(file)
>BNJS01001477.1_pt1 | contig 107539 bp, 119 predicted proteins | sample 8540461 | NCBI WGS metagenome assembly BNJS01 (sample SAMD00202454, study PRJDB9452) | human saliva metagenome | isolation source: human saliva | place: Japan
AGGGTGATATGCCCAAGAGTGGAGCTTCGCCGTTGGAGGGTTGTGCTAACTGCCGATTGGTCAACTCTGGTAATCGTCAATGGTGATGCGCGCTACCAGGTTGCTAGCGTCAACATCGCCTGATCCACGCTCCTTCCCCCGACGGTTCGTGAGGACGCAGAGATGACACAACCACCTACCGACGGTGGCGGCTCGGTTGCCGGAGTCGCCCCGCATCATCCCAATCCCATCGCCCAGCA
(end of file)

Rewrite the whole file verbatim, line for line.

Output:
>BNJS01001477.1_pt1 | contig 107539 bp, 119 predicted proteins | sample 8540461 | NCBI WGS metagenome assembly BNJS01 (sample SAMD00202454, study PRJDB9452) | human saliva metagenome | isolation source: human saliva | place: Japan
AGGGTGATATGCCCAAGAGTGGAGCTTCGCCGTTGGAGGGTTGTGCTAACTGCCGATTGGTCAACTCTGGTAATCGTCAATGGTGATGCGCGCTACCAGGTTGCTAGCGTCAACATCGCCTGATCCACGCTCCTTCCCCCGACGGTTCGTGAGGACGCAGAGATGACACAACCACCTACCGACGGTGGCGGCTCGGTTGCCGGAGTCGCCCCGCATCATCCCAATCCCATCGCCCAGCA